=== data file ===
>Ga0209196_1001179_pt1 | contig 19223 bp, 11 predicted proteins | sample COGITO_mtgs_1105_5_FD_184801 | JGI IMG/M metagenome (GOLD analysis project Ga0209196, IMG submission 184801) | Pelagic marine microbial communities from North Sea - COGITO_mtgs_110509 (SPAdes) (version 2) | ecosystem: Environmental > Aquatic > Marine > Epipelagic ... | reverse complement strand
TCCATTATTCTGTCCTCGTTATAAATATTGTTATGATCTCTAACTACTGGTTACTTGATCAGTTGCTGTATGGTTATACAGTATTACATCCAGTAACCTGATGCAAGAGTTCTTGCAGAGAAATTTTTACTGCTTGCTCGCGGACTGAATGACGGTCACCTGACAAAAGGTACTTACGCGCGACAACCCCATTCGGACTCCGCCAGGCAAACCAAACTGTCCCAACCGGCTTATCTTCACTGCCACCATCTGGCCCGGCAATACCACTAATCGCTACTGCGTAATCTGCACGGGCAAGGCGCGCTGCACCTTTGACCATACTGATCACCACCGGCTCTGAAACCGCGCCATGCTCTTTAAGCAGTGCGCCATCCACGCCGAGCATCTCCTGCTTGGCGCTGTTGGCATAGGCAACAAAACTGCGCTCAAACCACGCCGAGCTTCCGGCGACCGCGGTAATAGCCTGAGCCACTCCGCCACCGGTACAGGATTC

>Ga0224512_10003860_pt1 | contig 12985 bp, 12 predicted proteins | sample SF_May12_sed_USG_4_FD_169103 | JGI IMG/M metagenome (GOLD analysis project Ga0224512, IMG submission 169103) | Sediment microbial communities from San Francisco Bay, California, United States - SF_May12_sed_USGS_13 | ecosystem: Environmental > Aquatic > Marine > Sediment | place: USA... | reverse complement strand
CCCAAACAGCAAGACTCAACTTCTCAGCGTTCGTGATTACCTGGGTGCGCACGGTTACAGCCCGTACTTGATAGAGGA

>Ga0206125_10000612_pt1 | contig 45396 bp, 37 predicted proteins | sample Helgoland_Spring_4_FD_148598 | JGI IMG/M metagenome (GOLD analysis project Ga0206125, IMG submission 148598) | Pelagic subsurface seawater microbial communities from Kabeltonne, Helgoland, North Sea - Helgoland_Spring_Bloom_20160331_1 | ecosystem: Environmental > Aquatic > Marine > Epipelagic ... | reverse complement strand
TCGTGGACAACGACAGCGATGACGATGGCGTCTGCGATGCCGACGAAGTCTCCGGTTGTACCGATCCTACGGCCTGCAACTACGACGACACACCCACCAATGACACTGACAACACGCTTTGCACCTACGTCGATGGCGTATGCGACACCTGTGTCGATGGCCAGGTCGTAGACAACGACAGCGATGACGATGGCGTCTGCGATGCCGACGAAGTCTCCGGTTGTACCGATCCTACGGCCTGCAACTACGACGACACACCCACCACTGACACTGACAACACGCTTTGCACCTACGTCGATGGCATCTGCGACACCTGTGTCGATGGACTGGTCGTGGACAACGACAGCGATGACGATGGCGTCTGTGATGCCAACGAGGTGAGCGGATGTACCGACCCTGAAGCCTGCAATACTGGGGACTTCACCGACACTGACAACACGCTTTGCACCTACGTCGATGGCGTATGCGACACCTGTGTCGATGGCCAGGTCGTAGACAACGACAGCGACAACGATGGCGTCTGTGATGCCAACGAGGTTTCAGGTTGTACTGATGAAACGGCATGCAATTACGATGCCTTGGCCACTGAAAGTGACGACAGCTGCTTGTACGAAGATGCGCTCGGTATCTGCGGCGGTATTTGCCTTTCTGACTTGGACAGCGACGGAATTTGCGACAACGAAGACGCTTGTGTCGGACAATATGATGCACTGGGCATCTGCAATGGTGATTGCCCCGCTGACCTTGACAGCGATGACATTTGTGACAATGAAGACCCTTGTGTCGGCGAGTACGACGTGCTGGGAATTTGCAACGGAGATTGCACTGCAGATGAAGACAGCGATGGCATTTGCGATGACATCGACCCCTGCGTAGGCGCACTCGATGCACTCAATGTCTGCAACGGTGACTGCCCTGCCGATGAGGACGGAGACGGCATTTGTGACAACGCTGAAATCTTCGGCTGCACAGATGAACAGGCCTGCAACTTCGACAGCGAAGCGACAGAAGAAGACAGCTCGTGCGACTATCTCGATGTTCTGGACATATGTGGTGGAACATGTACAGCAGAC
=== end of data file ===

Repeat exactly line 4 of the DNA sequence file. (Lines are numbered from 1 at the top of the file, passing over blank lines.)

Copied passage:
CCCAAACAGCAAGACTCAACTTCTCAGCGTTCGTGATTACCTGGGTGCGCACGGTTACAGCCCGTACTTGATAGAGGA